The results of the research showed three strong themes within the literature. The themes identified through the literature search and review are as follows: Patient/Family Communication in the Intensive Care Unit, Interdisciplinary Family-Centered Care, and Strategies for Improving Interdisciplinary Patient/Family /Provider Communication. From the results obtained, it is concluded that the hypothesis was supported. There is a way to support patients and their family members during their admission to the RGH SICU/NCCU through evidence-based practice decreasing their anxiety and dissatisfaction with communication with the interdisciplinary team. To further test the hypothesis the evidence-based program would need to be implemented and evaluated.
Background: Depression after stroke is common and is associated with poor functional recovery, suicidal ideation, decreased quality of life, and increased mortality. Despite this knowledge, poststroke depression (PSD) is often underdetected and thus undertreated. PSD is clinically important for the caregiver, the family, and the stroke survivor. Inconsistencies in screening and treatment practices may further contribute to these negative outcomes.
Purpose: The purposes of this evidence-based clinical scholarship project were to (1) determine the efficacy of an evidence-based depression screening protocol in improving early detection and treatment of PSD and (2) identify if there were any relationships between the protocol interventions, depression scores, and diagnosis.
Methods: A retrospective chart review was conducted in a convenience sample of 79 hospitalized patients with acute stroke. Depression was assessed using the Patient Health Questionnaire-9. Demographic data and medical and protocol variables were also collected. Descriptive statistics, chi-square test, and Pearson correlation test were used for data analysis.
Results: Of the 79 participants, 56% were men, 65% were White, 77% were admitted with ischemic stroke, and 48% were identified as being depressed (Patient Health Questionnaire-9 depression scale > 4). Individuals with a history of depression (χ = 17.09, p = .002) were also more likely to have higher levels of depression severity as compared with patients who did not have a history of depression. After the intervention, patients screening positive were more likely to receive an educational booklet on stroke and depression (χ = 30.0, p = .000) and be medically treated for PSD before discharge (χ = 5.57, p = .018). Nurses' documentation of screening results also improved (χ = 9.19, p = .002).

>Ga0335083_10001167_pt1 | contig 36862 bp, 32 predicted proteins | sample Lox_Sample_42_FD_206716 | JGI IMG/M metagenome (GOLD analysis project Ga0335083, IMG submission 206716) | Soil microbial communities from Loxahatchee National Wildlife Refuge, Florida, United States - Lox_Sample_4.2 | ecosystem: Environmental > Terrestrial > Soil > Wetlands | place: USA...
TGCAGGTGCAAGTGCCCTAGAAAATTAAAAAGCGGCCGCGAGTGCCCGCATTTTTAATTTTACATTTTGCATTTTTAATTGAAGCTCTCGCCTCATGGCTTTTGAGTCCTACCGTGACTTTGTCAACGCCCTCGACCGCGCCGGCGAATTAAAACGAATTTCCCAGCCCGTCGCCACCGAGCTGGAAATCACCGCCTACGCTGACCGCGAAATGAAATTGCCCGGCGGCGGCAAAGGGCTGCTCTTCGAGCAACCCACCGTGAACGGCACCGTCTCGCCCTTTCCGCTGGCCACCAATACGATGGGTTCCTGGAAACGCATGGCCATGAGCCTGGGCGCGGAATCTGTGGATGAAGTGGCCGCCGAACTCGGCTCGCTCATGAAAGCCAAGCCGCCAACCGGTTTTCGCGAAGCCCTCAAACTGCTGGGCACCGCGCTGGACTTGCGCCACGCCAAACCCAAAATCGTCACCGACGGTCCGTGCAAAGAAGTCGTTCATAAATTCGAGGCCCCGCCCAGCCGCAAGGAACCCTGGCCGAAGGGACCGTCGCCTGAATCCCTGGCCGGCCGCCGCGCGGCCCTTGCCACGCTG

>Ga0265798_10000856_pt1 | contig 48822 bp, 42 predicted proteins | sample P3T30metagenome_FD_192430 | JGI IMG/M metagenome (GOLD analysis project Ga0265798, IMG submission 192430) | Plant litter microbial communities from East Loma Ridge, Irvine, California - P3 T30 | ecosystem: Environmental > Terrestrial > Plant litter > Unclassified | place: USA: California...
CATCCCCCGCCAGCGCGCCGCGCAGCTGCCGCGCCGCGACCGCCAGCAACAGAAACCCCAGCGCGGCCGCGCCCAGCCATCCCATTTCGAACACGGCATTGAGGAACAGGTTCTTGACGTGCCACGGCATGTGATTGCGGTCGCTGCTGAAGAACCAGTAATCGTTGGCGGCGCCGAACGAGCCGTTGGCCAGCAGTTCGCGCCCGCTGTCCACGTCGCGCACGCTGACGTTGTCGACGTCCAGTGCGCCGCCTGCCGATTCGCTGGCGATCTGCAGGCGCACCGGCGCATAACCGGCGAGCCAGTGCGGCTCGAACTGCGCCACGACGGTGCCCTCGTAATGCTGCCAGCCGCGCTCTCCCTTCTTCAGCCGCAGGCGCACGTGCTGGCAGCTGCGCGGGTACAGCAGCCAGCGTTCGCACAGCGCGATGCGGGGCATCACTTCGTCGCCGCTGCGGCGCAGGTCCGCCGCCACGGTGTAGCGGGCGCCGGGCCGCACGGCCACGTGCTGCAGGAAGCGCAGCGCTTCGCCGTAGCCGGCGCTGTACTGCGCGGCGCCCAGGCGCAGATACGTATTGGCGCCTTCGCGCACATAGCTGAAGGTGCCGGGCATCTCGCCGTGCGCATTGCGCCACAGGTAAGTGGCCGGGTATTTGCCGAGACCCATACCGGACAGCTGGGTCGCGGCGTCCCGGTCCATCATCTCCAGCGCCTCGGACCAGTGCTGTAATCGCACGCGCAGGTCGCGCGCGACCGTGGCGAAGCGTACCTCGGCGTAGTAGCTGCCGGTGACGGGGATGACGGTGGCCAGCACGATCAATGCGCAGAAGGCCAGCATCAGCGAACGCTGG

Conclusion: Implementation of the Evidence Based Depression Screening and Treatment (EBDST) protocol improved early detection and treatment of PSD in the hospitalized patients with acute stroke before discharge. The EBDST protocol promoted systematic evidence-based depression screening in the hospitalized patients with acute stroke. Use of the EBDST protocol may further improve long-term health outcomes, decrease mortality, and improve functional recovery and quality of life.
Beth Ormsby, Stacee Marvin, Viktoria Leblanc, and Ashley Harris
Warfarin, an oral anticoagulant, is a “high-risk” medication with narrow therapeutic range and risks for serious complications if not carefully managed. Therapeutic effect is determined using a blood test called the International Normalized Ratio (INR). Evidence shows a higher percentage of Time in Therapeutic Range (TTR) decreases the risk of adverse events including bleeding, hemorrhagic stroke, and death. An optimal TTR is 60 – 70% or higher. Improving TTR by 2.5 - 5% could significantly impact outcomes.
It was hypothesized that an algorithm based approach to Warfarin management by a consistent team of RN’s would improve TTR and outcomes.
To test this, TTR for a group of patients enrolled in an RN Managed Anticoagulation Program was compared with TTR for two groups of non-enrolled patients. The RNs received training on warfarin management and application of the dosing algorithm, providers placed orders to enroll patients in the RN Managed Program and TTR was monitored post-enrollment.
The results showed an overall improvement in TTR in both groups.
Group One: Pre-enrollment Q4 2018 Average TTR = 59.07%, Enrollment Q1 & Q2 2019, Post-enrollment Q3 2019 through Q2 2020 Average TTR = 65.58% - an increase of 6.51%
Group Two: Pre-enrollment Q1 2019 Average TTR = 57.47%, Enrollment Q2 & Q3 2019, Post-enrollment Q4 2019 through Q2 2020 Average TTR = 67.47% - an increase of 10%
It is concluded that a systematic, algorithm based approach to warfarin management by a consistent team of RNs significantly improved TTR and improved outcomes for these patients.
Experiences of Nurses and Nurse Leaders During the First Year of the COVID-19 Pandemic: An Integrative Review
This research aimed to examine the experiences of nurses and nursing leadership who worked through the COVID-19 pandemic. Understanding their experiences will help better support those suffering from burnout. An integrative review was done by searching three databases in February 2022. Search terms included: burnout, compassion fatigue, Nurs*, leadership, and COVID-19. A total of 288 studies were retrieved, with 11 eligible for review. Seven themes were identified: information, safety, psychological and physical impacts on nurses, patient needs vs. pandemic needs, acknowledgment, protective factors and positive things from their experience, and changes in responsibilities. Understanding the nurses’ and nurse leaders’ experiences throughout the pandemic is imperative to implementing practice and policy changes that mitigate burnout and rebuilding the profession and healthcare system.